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Saturday, September 25, 2010
Bonsai and Zen
One way to understand its merits is with the help of the Japanese philosophy of Zen Buddhism. I'm not an expert on bonsai or Zen, but I do find the relationship fascinating.
Introduced to Japan in the ninth century, Zen ascended alongside the warrior classes in the thirteenth century. While other schools of Buddhism were quite scholastic, and often cloistered, much of Zen was practical, unpretentious and ultimately suspicious of abstractions (even if these formed part of everyday teaching).
As with all forms of Buddhism, it taught that life is transient and illusory, and we suffer when we vainly grope at it. Of course there is more to the ancient creed than this – but this is the kernel of it: the goal of the enlightened man is to avoid attachment to this insubstantial pageant, and realise the true nature of things.
Zen Buddhism departs from its sister philosophies in the simplicity of its message, the frequently unorthodox methods of its teaching, and its non-verbal, unscholastic visions of enlightenment. If all is flux, and groping is futile, then reaching for salvation is equally doomed. The truths of scriptures and prayers are also dubious, and likely to trap us with false certainties.
For this reason, Zen teachers stress very ordinary, non-formal lessons: peeling potatoes, digging, sweeping the floor – these are the tangible, unselfconscious experiences upon which enlightenment is founded. Alongside this, meditation and all kinds of rote learning, Zen students are often given impossible questions, or disciplined with violence. All in all, the goal of Zen is to shock (or exhaust) the pupil out of physical and mental routines, and perceive things with freshness and calm.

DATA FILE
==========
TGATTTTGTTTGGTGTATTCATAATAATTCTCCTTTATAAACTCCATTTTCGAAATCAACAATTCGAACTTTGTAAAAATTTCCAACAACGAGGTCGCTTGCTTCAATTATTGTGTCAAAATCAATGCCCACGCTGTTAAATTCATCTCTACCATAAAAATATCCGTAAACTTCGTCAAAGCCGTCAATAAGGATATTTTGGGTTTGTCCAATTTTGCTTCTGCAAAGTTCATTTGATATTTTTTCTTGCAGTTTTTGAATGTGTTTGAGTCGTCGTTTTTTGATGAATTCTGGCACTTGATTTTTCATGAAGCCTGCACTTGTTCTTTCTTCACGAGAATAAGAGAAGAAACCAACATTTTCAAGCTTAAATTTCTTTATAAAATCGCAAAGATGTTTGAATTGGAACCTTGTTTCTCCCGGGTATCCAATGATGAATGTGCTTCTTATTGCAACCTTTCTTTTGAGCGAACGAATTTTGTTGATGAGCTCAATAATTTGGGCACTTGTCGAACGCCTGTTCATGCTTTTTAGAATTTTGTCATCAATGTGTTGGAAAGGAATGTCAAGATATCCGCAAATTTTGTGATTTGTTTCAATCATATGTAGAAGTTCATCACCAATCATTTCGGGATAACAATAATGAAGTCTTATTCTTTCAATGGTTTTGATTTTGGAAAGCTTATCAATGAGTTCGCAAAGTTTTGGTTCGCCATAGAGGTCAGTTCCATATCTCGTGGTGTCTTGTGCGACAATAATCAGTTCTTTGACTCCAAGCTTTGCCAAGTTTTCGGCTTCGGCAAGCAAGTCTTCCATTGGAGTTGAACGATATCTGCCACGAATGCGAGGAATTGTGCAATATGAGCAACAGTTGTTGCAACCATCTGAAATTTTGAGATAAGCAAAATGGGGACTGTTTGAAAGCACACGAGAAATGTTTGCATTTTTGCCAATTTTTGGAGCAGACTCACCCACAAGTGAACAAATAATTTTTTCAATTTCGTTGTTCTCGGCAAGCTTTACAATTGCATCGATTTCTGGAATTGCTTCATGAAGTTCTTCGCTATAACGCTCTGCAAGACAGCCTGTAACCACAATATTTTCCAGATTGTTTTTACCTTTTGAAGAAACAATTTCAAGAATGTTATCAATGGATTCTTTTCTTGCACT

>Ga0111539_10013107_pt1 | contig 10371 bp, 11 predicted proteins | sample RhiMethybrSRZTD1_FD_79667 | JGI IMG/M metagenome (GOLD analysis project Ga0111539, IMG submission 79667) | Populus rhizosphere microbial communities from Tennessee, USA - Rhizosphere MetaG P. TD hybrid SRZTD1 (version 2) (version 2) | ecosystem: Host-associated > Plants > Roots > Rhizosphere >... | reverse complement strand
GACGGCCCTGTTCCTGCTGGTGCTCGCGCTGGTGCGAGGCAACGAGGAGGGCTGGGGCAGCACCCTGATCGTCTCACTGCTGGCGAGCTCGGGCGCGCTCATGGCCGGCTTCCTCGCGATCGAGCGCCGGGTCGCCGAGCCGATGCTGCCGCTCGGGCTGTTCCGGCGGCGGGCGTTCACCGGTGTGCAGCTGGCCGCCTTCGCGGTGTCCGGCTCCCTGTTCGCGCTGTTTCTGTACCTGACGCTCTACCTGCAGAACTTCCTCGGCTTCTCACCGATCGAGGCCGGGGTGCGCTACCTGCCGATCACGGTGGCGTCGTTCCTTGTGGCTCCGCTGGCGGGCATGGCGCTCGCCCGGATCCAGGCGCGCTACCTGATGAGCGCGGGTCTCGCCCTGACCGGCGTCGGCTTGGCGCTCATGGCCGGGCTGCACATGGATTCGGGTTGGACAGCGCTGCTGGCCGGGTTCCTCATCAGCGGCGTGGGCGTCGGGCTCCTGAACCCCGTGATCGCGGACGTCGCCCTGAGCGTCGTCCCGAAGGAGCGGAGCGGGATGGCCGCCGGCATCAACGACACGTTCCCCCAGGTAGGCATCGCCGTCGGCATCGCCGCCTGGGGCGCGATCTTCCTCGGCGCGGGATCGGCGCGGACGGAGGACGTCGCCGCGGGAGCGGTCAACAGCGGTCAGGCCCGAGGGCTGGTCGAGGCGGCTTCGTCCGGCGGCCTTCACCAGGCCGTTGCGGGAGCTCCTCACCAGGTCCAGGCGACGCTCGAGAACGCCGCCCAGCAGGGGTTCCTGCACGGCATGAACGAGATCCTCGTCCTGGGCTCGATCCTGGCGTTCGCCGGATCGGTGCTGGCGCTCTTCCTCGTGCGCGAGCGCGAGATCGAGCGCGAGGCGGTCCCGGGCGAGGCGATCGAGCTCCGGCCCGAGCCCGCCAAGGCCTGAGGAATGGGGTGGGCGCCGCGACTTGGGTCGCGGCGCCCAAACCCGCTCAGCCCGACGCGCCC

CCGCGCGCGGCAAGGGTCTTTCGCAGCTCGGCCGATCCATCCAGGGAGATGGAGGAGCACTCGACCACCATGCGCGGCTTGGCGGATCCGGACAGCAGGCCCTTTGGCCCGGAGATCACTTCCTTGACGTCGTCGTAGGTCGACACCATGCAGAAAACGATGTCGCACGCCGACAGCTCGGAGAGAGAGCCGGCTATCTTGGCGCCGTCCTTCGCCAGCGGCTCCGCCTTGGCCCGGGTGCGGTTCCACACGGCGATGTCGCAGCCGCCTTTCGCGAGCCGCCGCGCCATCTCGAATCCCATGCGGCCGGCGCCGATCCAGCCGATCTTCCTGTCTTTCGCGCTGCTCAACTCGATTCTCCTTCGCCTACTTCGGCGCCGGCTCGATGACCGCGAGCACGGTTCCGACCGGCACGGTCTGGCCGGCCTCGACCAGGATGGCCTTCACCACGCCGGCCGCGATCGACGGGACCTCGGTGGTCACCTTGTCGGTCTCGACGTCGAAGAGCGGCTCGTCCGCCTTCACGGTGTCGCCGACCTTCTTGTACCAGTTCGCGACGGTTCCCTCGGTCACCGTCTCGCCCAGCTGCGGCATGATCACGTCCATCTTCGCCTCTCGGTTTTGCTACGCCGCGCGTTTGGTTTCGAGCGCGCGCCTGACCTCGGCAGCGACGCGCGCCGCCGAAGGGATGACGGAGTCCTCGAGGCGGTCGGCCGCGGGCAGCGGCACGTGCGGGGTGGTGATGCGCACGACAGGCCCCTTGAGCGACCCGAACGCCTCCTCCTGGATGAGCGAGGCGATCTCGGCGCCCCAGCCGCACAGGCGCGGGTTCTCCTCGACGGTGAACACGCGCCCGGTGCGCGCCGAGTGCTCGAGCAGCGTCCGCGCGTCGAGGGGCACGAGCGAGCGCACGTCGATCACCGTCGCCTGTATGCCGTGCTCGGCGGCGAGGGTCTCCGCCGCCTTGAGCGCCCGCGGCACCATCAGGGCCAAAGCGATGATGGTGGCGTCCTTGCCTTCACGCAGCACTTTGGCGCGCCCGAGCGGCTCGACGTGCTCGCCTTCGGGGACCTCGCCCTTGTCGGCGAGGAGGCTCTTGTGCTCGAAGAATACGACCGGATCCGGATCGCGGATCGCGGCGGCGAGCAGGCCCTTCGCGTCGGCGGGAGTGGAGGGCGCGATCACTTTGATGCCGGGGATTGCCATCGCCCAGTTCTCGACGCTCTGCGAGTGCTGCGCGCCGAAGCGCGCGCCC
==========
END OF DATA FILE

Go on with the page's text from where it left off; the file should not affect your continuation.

The apex of Zen, then, is not facts or logical analysis (as important as these are), but a kind of revived, rejuvenated sight. If Zen were just an idea, it would be, in Daisetz Suzuki’s words ‘woefully inane and miserably unsatisfactory.’ But the hallmark of Zen is a state of mind, and a way of life, characterised by the perception of ordinary beauty and preciousness, and the ability to enjoy it without fetishising or coveting it. It is also a kind of selflessness – not simply altruism, but the quieting of the mind’s ceaseless desires and demands. It is an encounter with nothing: the void, the suchness; a world without permanence, and a mind free of calculation and craving. And this is achieved, not in scholarly seclusion, but cooking, cleaning – and in the garden.
The bonsai is perhaps the pre-eminent Zen plant. It came from China in the era of Zen’s rise, and was cultivated and appreciated in the spirit of Zen philosophy. This was not the only way the Japanese enjoyed their potted trees – the land of the rising sun was never a theocracy. And it is not the only way to enjoy bonsai today. Nonetheless, if Japan does have a native, unique aesthetic it is no orientophile’s exaggeration to give it the title of ‘Zen’. ‘Much of what is considered most typical in Japanese aesthetics,’ writes the eminent scholar Donald Keene, ‘coincides with Zen.’
In his classic Appreciations of Japanese Culture, Keene lists the typical virtues of Japanese art – virtues exemplified in the bonsai: suggestion, irregularity, simplicity and perishability. And each of these offers something to the Zen mind (or lack of it). Suggestion gives the impression that there is something more; that our perception does not capture the whole. Simplicity affords focus and intensity – it neither overloads nor underwhelms the curious psyche. Irregularity offers something other than abstract perfections: a glimpse of life in its transience and unbalanced motion. And perishability intensifies this, affirming the decay and death of all things, and the vanity of seeking anchorage in what must fade or crumble.
The finest bonsai have many, if not all, of these virtues. Instead of trying to represent every tree in a forest in their intricacy and detail, they suggest the landscape: the vital, ideal form, with a little moss, a single rock. Instead of being perfectly symmetrical, the best bonsai are balanced, but irregular: a harmony of differing angles, masses, shapes. They are not allowed to become overgrown or messy – they require constant pruning and training to acquire their evocative simplicity. And, while they’re kept alive, they give the impression of age: trees subject to the wearying flow of the decades, and to the cycle of the seasons.
The bonsai can be a craft, an artwork, and a meditation aid. It offers a brief chance to let go of anguish, false hope, and all the leaden accoutrements of the psyche. And it fits on the porch.